Am J Cardiol. 2021 Apr 1;144 Suppl 1:S32-S39. doi: 10.1016/j.amjcard.2020.12.017.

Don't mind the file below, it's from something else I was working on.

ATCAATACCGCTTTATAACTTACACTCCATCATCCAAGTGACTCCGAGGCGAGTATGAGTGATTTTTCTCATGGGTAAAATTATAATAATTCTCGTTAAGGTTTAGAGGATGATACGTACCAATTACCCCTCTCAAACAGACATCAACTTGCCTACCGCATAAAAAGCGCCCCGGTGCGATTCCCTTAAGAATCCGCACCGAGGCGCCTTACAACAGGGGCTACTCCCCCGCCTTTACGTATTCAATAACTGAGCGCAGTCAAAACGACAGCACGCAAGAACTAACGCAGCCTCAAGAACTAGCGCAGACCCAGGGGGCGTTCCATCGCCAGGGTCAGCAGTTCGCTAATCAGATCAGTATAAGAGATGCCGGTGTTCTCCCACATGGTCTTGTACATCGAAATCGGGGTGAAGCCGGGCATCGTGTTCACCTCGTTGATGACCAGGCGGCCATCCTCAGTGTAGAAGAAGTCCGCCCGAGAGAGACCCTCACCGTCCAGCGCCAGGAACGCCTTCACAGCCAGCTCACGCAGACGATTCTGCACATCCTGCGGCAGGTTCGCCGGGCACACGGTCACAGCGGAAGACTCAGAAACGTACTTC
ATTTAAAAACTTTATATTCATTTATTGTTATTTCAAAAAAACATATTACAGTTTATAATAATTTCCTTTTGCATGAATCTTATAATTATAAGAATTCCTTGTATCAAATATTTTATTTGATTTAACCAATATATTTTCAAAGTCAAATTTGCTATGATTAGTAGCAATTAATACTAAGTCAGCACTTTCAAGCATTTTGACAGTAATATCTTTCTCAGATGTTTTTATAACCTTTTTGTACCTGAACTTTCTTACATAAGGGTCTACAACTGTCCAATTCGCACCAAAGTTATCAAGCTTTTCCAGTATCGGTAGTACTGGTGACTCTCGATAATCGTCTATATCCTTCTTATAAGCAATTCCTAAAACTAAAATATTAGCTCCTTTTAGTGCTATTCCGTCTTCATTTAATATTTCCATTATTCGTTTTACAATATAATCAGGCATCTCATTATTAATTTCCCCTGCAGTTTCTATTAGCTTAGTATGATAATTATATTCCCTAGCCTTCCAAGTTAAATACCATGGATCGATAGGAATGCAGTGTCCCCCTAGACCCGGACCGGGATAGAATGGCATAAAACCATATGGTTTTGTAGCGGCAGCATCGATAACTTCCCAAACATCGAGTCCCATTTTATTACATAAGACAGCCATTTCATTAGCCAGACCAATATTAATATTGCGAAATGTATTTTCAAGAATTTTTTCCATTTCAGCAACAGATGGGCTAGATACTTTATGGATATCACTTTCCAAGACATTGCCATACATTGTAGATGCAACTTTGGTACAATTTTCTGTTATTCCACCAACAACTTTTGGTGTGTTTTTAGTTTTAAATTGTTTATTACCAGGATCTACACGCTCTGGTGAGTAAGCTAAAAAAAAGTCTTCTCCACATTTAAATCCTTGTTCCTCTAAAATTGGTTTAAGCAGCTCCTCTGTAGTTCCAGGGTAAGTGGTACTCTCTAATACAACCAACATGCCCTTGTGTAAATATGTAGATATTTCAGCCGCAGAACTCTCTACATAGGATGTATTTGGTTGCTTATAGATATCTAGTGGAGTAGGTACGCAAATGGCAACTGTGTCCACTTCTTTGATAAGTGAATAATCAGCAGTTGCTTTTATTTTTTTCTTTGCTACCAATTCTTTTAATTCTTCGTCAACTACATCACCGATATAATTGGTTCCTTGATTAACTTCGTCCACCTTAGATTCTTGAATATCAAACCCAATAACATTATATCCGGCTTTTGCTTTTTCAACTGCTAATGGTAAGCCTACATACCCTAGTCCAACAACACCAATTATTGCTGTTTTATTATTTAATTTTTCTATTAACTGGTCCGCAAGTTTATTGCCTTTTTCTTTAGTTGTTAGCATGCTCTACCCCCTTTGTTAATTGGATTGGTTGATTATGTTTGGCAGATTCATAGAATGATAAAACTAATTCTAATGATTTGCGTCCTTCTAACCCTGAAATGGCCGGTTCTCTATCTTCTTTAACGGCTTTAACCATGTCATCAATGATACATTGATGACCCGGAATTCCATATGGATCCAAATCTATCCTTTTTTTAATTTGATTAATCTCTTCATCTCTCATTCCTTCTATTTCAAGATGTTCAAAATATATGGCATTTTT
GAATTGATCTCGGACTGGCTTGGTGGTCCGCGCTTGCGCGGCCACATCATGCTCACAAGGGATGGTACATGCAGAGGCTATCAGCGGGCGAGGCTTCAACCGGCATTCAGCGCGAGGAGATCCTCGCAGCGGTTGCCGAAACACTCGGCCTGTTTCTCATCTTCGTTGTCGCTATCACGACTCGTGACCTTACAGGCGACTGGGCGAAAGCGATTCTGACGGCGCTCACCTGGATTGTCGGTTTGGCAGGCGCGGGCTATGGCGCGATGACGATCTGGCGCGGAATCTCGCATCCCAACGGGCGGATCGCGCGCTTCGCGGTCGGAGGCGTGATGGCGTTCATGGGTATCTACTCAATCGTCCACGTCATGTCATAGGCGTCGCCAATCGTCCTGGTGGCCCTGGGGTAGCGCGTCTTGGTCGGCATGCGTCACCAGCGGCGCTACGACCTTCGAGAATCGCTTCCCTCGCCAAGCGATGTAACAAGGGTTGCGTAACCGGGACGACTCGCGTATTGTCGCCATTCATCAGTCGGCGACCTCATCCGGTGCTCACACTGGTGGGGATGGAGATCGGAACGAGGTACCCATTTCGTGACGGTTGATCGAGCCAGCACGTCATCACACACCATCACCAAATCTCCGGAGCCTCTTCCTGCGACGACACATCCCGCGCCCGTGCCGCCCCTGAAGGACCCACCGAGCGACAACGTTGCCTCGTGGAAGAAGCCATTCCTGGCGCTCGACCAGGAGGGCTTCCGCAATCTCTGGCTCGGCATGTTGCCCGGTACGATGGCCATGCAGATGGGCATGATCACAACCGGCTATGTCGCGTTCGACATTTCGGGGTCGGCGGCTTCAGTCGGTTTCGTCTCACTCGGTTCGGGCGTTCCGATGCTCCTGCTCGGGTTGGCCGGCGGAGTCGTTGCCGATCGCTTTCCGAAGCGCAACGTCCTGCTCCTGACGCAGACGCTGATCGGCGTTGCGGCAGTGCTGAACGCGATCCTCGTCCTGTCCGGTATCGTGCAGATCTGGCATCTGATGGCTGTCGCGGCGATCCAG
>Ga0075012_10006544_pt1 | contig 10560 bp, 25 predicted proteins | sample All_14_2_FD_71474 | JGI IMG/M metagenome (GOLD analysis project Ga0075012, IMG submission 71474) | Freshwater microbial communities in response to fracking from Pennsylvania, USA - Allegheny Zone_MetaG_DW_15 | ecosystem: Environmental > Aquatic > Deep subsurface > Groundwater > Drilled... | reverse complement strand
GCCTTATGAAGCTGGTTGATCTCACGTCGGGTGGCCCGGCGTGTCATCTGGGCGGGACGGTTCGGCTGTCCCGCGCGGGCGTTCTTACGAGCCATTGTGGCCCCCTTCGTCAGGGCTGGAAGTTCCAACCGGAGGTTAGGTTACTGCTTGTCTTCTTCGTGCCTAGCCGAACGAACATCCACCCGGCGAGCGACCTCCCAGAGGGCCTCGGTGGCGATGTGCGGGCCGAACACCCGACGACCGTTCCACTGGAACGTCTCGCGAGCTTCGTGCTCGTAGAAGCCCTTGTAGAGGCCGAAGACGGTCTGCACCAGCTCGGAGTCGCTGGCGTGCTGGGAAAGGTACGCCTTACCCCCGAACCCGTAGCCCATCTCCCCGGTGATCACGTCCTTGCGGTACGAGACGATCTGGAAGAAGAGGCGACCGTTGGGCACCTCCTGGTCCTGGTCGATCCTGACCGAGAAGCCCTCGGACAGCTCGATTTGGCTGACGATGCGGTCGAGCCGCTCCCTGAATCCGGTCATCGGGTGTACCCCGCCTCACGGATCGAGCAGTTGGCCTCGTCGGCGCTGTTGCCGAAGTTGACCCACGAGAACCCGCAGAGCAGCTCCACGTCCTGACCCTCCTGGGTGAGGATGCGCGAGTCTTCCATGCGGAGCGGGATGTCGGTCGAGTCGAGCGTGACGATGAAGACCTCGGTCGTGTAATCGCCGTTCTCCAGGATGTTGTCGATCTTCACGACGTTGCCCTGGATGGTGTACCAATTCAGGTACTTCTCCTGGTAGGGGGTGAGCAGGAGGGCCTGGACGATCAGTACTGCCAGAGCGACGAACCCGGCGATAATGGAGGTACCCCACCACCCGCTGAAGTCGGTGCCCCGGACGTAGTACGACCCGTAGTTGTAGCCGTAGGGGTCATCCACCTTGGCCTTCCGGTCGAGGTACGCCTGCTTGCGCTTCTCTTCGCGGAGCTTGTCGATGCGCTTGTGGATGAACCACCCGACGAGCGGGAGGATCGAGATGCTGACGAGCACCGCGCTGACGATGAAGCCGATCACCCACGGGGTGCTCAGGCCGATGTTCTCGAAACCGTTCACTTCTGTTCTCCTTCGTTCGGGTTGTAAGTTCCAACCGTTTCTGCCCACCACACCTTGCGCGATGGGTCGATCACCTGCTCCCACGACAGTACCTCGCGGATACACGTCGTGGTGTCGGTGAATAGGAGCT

In patients with atrial fibrillation who undergo percutaneous coronary intervention (PCI), both anticoagulation and dual antiplatelet therapy (aspirin plus a P2Y12 inhibitor) are indicated. However, this "triple" antithrombotic therapy is associated with high rates of bleeding. Finding the right balance of reducing ischemic risk and protecting coronary stents from restenosis while not increasing bleeding risk is difficult. In the past 5 years, 6 randomized clinical trials have shown the benefit of dropping aspirin from the triple therapy regimen to create "dual" therapy (oral anticoagulants and P2Y12 inhibitors alone) with reductions in bleeding without a significant increase in ischemic events. Because of small trends toward higher risk of stent thrombosis, especially in higher risk patients with acute coronary syndromes, current recommendations call for dual therapy as the "default" regimen, but that risk stratification be used to help inform the decision on potentially using a brief period of triple therapy in selected high ischemic risk patients. For long-term therapy (after one year post-PCI), recent studies have found oral anticoagulation alone without any antiplatelet therapy has a favorable benefit risk ratio. Thus, while dropping aspirin at varying times post-PCI has become an attractive strategy in many patient groups, careful patient selection and individualized assessment of the risk:benefit balance is warranted.